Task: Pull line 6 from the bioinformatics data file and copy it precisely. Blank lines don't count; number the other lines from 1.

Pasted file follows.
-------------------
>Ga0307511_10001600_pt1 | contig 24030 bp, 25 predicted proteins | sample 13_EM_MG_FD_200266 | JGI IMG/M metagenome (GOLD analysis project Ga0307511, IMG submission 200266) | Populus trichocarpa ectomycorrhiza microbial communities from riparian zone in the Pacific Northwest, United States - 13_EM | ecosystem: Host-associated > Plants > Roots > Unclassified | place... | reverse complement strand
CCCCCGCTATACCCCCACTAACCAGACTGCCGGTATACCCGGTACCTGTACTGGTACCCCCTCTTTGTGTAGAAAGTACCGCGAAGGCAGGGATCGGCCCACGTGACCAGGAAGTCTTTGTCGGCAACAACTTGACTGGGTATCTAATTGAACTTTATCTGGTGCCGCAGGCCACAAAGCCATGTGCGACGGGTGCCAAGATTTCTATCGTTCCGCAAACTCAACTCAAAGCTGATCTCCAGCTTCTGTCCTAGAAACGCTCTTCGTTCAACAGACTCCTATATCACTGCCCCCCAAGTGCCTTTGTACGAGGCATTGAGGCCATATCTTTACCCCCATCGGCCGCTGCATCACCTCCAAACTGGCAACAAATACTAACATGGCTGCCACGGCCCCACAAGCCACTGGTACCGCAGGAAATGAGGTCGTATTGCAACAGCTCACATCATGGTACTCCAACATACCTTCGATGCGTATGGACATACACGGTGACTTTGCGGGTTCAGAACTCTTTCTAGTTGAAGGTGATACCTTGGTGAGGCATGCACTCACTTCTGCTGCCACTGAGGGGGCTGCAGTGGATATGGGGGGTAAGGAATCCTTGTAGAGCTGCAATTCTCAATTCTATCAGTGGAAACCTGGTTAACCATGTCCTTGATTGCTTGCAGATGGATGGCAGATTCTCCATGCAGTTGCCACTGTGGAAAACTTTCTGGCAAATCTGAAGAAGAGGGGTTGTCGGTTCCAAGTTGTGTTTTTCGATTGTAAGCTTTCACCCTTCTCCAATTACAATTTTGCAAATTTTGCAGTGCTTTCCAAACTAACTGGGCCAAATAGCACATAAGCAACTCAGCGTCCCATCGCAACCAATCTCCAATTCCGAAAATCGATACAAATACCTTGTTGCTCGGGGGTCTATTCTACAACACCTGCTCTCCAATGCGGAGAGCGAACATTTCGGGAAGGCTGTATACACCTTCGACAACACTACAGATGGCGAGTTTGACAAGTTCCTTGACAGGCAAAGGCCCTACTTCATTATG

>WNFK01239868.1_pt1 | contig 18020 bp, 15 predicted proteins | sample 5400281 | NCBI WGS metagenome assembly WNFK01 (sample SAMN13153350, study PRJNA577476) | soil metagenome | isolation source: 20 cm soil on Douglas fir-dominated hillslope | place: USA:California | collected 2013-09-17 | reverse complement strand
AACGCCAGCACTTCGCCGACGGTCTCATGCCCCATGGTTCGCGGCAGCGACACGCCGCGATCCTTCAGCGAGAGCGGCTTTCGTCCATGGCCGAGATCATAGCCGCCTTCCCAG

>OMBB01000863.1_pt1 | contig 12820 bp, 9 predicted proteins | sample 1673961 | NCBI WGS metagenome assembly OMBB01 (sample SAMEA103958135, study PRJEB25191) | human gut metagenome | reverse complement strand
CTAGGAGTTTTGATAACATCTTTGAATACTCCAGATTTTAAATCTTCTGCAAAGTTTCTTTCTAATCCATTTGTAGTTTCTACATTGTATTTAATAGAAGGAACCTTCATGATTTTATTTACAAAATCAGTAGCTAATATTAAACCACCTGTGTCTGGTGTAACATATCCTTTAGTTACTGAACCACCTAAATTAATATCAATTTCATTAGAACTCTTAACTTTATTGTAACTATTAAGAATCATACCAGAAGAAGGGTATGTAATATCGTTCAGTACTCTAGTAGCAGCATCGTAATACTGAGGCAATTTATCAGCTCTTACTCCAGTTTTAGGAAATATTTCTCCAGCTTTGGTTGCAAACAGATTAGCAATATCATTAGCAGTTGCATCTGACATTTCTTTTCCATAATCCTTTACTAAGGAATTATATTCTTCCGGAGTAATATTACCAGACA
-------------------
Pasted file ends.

CTAGGAGTTTTGATAACATCTTTGAATACTCCAGATTTTAAATCTTCTGCAAAGTTTCTTTCTAATCCATTTGTAGTTTCTACATTGTATTTAATAGAAGGAACCTTCATGATTTTATTTACAAAATCAGTAGCTAATATTAAACCACCTGTGTCTGGTGTAACATATCCTTTAGTTACTGAACCACCTAAATTAATATCAATTTCATTAGAACTCTTAACTTTATTGTAACTATTAAGAATCATACCAGAAGAAGGGTATGTAATATCGTTCAGTACTCTAGTAGCAGCATCGTAATACTGAGGCAATTTATCAGCTCTTACTCCAGTTTTAGGAAATATTTCTCCAGCTTTGGTTGCAAACAGATTAGCAATATCATTAGCAGTTGCATCTGACATTTCTTTTCCATAATCCTTTACTAAGGAATTATATTCTTCCGGAGTAATATTACCAGACA